Bitterness as Azeri Election Race Begins

Law stipulates level playing field for all eight contenders, but there’s little doubt who is going to win.
  • Pamplet handed out to schoolchildren in Sabirabad, Azerbaijan. It shows President Ilham Aliyev by a monument to his late father Heydar Aliyev, who preceded him as head of state. (Photo: Azer Ismayil)

Campaigning for Azerbaijan’s presidential election has only just begun, but the government and opposition are already accusing one another of breaking the rules.

The campaign officially began on September 16. That was also the first day of the new school year, and children were greeted with lessons in “patriotism”, which focused largely on President Ilham Aliyev, who is running for re-election on October 9. Schoolchildren also received books, pamphlets and DVDs about him.

“I don’t understand why my child got campaign materials on the first day of school,” Farida Qasimova, whose child is in the third grade at a Baku school, said. “Schools shouldn’t be used for campaigning, particularly when the lesson is called “patriotism”. Since when has patriotism got something to do with the president?”

Azer Ismayil, a Russian-language teacher in Sabirabad, a town in central Azerbaijan, confirmed that the material had not just been handed out in the capital.

“In our school all the children received pamphlets with pictures of the president, taken when he visited to Sabirabad. As far as I know, this wasn’t just at our school. All the schools in Sabirabad handed out these pamphlets,” he said.

A spokesman for the education ministry said that since the post of president was a component of statehood, it was entirely natural for children to receive pictures of him during patriotism lessons.

Ali Karimli, head of the Popular Front, one of the opposition parties that have united behind a joint candidate, Jamil Hasanli, said this was outrageous.

“There should be no campaigning in schools. Apart from that, it was the economy ministry that published the pamphlets given out in the Baku schools. That means the state budget is financing Ilham Aliyev’s campaign. It’s a gross violation of the law, and we intend to appeal to the electoral commission,” he said.

Lawyer Elman Fattah agreed that leafleting in schools was in breach of the law.

“Firstly, schools are places where it is illegal to campaign. Secondly, the majority of polling stations are located in schools, and the school principal is made head of the polling station. That means that during the electoral period they have to be neutral and not campaign for any candidate,” he said. “Thirdly, it is now the 2013-14 school year, and it isn’t clear who will be president [after October]. Yet they’ve given the children materials in which Ilham Aliyev is presented as president.”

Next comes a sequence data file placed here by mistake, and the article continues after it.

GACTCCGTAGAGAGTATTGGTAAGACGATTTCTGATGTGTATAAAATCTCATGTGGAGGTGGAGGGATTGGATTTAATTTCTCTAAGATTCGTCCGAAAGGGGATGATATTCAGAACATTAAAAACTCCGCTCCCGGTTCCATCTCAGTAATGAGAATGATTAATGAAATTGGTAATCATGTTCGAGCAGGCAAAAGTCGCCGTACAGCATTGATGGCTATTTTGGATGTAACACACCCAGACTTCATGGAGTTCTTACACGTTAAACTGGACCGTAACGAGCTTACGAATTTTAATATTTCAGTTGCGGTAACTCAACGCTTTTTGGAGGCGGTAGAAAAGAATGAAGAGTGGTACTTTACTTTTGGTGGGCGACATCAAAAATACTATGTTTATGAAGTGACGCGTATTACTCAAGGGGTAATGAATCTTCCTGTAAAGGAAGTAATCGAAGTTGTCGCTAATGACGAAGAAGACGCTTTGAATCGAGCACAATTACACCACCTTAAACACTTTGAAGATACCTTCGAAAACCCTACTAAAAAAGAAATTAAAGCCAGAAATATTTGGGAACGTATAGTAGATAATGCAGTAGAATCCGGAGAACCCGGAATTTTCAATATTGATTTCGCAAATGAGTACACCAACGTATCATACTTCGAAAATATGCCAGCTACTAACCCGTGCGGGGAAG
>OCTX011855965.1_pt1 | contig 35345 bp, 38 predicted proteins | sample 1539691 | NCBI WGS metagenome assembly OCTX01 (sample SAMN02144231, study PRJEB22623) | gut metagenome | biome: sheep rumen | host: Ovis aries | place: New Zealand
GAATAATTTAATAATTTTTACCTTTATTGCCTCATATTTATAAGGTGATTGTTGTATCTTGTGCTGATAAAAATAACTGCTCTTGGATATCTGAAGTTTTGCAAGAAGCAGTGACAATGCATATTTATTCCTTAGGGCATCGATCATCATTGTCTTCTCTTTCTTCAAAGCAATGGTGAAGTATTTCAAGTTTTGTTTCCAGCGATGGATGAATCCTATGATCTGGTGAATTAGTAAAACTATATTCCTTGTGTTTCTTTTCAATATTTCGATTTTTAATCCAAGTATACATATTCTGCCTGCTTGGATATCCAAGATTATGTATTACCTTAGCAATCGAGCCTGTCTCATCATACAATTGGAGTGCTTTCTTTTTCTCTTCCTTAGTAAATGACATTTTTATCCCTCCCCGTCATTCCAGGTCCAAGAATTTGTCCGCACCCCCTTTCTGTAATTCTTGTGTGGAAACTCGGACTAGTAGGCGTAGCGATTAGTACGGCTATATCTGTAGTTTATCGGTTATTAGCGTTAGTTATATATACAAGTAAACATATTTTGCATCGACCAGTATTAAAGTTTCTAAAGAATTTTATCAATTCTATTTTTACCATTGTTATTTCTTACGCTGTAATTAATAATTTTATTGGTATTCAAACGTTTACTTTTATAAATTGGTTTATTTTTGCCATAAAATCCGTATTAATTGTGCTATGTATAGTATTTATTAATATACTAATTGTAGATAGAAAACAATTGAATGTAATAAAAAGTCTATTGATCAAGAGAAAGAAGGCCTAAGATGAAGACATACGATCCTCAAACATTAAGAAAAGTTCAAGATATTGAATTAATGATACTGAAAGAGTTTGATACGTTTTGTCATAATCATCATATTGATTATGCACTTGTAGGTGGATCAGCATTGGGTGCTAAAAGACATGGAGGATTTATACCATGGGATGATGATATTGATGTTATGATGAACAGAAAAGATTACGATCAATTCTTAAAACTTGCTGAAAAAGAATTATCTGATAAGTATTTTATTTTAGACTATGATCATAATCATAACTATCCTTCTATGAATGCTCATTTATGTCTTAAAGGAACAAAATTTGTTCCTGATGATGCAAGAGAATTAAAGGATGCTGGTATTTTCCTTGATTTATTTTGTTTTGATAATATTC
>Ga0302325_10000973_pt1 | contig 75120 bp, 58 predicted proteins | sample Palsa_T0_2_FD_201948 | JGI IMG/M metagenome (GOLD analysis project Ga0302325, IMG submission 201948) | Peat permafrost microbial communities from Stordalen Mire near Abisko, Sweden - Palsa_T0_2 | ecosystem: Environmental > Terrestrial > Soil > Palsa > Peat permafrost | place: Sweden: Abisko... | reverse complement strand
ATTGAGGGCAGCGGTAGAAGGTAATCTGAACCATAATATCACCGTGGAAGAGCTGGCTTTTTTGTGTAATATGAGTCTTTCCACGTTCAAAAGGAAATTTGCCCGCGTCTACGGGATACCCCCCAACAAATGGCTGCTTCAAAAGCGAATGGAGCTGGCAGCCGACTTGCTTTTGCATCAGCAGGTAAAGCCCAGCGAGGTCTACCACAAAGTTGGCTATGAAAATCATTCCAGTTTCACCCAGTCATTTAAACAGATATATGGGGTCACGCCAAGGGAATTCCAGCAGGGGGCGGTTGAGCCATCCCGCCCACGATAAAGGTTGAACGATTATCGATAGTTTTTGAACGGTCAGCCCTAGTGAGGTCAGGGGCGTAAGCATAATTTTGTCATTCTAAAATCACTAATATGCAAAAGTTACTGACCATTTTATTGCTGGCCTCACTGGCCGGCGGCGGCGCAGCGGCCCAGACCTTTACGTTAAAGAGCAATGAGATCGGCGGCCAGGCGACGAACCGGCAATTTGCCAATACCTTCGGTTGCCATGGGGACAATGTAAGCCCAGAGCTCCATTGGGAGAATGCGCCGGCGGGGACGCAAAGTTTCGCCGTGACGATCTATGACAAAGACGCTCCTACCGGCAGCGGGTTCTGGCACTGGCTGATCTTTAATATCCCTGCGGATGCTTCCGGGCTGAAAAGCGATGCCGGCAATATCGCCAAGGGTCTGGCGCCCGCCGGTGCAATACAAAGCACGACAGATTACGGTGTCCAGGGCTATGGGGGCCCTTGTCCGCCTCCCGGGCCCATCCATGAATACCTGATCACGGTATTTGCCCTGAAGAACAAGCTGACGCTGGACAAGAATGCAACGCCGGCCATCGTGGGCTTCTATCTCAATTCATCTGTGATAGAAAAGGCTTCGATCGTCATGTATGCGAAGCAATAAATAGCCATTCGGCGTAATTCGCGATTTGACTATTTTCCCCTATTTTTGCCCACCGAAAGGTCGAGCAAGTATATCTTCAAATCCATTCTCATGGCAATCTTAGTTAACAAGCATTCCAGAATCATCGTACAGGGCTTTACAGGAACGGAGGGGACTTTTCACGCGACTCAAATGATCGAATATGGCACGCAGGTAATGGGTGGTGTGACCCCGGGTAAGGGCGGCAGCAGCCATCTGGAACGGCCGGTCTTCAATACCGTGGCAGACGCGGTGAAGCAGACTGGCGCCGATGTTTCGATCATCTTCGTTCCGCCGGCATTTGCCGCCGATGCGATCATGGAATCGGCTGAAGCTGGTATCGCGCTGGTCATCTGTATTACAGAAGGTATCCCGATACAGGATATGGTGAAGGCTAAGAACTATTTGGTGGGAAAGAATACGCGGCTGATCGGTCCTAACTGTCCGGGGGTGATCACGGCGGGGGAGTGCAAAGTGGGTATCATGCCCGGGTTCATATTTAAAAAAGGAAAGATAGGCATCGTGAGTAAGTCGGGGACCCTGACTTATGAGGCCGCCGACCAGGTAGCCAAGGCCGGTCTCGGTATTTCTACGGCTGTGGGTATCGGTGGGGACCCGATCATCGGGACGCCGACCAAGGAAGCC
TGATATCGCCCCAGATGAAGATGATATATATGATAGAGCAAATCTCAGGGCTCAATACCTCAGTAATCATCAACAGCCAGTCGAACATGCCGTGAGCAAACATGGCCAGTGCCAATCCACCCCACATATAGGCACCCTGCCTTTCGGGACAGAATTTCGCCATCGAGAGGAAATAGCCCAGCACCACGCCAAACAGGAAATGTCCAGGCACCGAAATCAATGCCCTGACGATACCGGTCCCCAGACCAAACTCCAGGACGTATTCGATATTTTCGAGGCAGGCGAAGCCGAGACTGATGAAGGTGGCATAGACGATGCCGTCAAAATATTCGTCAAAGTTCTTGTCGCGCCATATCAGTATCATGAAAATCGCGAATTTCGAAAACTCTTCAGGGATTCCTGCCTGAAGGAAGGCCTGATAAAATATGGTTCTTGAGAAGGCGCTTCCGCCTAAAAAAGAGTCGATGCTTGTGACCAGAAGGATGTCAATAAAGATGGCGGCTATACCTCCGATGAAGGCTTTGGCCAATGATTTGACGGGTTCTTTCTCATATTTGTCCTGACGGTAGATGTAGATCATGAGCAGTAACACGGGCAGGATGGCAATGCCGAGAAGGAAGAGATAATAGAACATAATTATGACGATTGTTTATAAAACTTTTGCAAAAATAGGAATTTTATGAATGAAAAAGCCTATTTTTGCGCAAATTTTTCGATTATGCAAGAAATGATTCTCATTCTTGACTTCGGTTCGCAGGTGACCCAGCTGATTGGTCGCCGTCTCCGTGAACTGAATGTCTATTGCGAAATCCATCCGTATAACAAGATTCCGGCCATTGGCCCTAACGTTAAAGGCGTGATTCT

Aliyev’s Yeni Azerbaijan party had allegations of its own against the opposition. Siyavush Novruzov, its deputy executive secretary, told the APA news agency that the party intended to file a complaint with the electoral authorities claiming that Hasanli had conducted campaigning before the official period started.

Novruzov also accused opposition newspaper Azadliq of illegally campaigning for Hasanli.

“Azadliq has not applied to the electoral commission, and has not registered as a media outlet that will accept paid campaign materials. It Therefore does not have a right to support any particular candidate,” he said.

Rahim Hajiyev, the paper’s acting editor-in-chief, said the pieces to which Novruzov was referring were just normal articles, not campaign material.

“We are not campaigning for candidates; we are just providing information. Those are different things,” he said. “And Yeni Azerbaijan can’t accuse anyone else of breaking a law which it’s breaking itself every step of the way.”

In total, eight candidates are standing, besides Aliyev and Hasanli. They include five members of parliament who are all broadly pro-government – Zahid Oruj of the Homeland party; Iqbal Agazade of the Hope party; Ilyas Ismayilov of the Fairness party; Faraj Quliyev of the National Renaissance movement; and Qudrat Hasanquliyev, of the United National Front of the Azerbaijan.

The other three are Hafiz Hajiyev, head of the Yeni Musavat party; Sardar Jalaloglu, leader of the Azerbaijan Democratic party; and Araz Alizade, who heads the Azerbaijan Social Democratic Party.

By law, all the candidates can advertise their campaigns free of charge on state television and in government-owned newspapers. They can also pay for adverts in the private media.

Elman Nasirov, head of the State Governance Academy’s Institute of Political Studies, is in no doubt that President Aliyev is only candidate with any chance of success.

“The people of Azerbaijan support his domestic and foreign policies. I have no doubt that this time, voters will choose economic development and the successful policies for which Ilham Aliyev stands,” he said.

Huseynbala Salimov, an analyst with RFE/RL radio, agreed that Aliyev would win, but said it would only happen through massive electoral fraud.

“I don’t believe this election will be democratic. If the election were fair, then the joint opposition candidate, Jamil Hasanli, would defeat Ilham Aliyev by a large margin, because the two main opposition parties – Musavat and the Popular Front – support him,” he said. “In any case, none of the other candidates will get one per cent of the vote.”

Samira Ahmedbeyli is an IWPR reporter in Azerbaijan.


Also in this issue

Women’s Resource Centre becomes target of abuse even though it wasn’t actually involved in drafting a gender equality law hated by conservatives.
Law stipulates level playing field for all eight contenders, but there’s little doubt who is going to win.
International outcry at assaults on demonstrators in the capital.
Deep divisions on latest campaign to bring back monuments to dictator.